I'm indebted to a friend of mine for this month's post. She was having a clear-out, and decided that a pile of books which had belonged to her grandfather finally had to go. Most of them went to Glastonbury Rural Life Museum - but I managed to divert a few of them my way. Here's one of them.
You should just about be able to say that the inscription inside the book is dated 1905, and says:
Rowland Edgar Weston
From his Mother
on his sixth Birthday.
The publishers are EP Dutton & Co New York, and Ernest Nister London. It's a collection of verses, short stories and nursery rhymes: a few are credited to the author, but many aren't - and I can't see any credits to the illustrator.
Of course, they are very clearly from a bygone age. But the illustrations are charming, I think. Here's a poem about curly hair.
This - below - is not the kind of story you'd find in a modern book. I think you should just about be able to read it - it's about Jessie, whose twin brother Philip catches measles, leaving her bored and with nothing to do. But Mother reproaches her, saying: "I would not cry so much, or you will melt away like the sugar princess on the cake." Suitably chastened, Jessie trots off for a walk and comes back with a huge bunch of daisies and grass, which she puts into a pink mug and takes to Philip, who is "so pleased." (Really?) And that's it. Nothing like a nice little moral message.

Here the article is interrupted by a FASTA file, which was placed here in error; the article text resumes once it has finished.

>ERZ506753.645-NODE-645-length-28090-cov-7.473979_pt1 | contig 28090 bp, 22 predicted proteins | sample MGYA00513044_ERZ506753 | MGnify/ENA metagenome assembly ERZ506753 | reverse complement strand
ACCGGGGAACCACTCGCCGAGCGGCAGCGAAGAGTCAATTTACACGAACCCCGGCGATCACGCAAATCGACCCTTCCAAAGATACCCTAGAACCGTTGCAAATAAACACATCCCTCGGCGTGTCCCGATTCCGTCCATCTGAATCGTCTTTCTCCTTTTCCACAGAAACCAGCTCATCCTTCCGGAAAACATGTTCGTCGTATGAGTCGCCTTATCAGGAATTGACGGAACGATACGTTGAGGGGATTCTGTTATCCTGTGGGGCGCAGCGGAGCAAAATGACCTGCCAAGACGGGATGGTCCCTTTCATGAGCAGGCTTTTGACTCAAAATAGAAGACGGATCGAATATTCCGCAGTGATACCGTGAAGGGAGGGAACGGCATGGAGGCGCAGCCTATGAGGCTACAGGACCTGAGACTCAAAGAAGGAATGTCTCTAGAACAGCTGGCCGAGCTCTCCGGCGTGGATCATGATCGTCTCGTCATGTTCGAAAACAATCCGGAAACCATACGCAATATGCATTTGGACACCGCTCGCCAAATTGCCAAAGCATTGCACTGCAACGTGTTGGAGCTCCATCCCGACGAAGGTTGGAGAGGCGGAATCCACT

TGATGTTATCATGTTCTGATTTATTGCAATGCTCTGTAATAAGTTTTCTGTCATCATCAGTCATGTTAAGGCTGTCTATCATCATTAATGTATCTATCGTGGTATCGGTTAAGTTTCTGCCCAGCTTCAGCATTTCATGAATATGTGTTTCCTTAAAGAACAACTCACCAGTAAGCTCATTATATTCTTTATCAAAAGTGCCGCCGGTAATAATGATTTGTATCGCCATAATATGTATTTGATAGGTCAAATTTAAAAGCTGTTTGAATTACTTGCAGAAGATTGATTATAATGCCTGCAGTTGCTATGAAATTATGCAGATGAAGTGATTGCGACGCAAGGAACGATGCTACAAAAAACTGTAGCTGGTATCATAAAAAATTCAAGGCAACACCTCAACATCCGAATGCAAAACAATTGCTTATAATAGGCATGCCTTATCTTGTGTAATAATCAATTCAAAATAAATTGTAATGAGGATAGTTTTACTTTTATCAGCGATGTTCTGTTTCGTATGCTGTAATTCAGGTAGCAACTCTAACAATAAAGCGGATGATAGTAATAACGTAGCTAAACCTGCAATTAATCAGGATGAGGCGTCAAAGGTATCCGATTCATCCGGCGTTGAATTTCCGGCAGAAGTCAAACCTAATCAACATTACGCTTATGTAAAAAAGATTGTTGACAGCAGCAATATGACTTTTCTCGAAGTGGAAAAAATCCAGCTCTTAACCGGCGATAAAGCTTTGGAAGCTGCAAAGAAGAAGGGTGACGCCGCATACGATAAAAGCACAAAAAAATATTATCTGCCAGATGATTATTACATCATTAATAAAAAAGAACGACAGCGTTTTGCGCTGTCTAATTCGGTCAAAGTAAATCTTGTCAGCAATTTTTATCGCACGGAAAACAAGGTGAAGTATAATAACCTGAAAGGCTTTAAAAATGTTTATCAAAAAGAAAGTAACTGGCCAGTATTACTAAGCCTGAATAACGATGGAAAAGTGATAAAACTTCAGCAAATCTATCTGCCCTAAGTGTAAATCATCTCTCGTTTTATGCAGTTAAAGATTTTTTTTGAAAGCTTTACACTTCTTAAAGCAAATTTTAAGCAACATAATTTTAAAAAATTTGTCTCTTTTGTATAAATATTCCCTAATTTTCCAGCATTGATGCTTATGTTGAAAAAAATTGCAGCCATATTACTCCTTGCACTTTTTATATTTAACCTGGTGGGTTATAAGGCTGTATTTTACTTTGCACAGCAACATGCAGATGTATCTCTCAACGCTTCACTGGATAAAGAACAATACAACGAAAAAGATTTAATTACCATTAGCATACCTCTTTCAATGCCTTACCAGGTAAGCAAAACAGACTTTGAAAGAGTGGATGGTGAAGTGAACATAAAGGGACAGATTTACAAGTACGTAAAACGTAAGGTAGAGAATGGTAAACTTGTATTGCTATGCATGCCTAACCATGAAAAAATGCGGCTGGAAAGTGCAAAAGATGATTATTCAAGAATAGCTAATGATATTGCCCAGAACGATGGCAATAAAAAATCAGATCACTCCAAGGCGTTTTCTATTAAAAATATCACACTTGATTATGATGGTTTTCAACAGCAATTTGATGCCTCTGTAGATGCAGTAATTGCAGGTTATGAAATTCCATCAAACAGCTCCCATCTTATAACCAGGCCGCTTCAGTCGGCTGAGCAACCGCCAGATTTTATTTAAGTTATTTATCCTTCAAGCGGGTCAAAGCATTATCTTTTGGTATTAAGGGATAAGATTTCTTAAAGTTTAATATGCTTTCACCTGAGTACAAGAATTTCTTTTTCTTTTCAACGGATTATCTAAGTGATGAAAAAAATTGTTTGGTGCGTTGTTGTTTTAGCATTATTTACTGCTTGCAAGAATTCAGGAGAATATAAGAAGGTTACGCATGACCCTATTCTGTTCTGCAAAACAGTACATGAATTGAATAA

But this is the one I know you're all going to love. It predicts our girl's future. Just in case you can't read it, here are the last two verses:
When I'm in the twenties,
I'll be like Sister Joe;
I'll wear the sweetest dresses
(and maybe, have a beau!).
I'll go out in the evening,
and wear my hair up high
And not a girl in all the town
shall be as good as I
When I'm in the thirties,
I'll be just like Mamma;
And, maybe, I'll be married
to a splendid big Papa.
I'll cook, and bake, and mend,
and mind, and grow a little fat
But Mother is so sweet and nice,
I'll not object to that.
Isn't it sweet? I think Dickens would have approved. It looks as if young Rowland enjoyed it: it's well-used, and he's coloured in some of the pictures and even drawn one of his own at the back, of a house with a hedge beside it with a gate. I love it!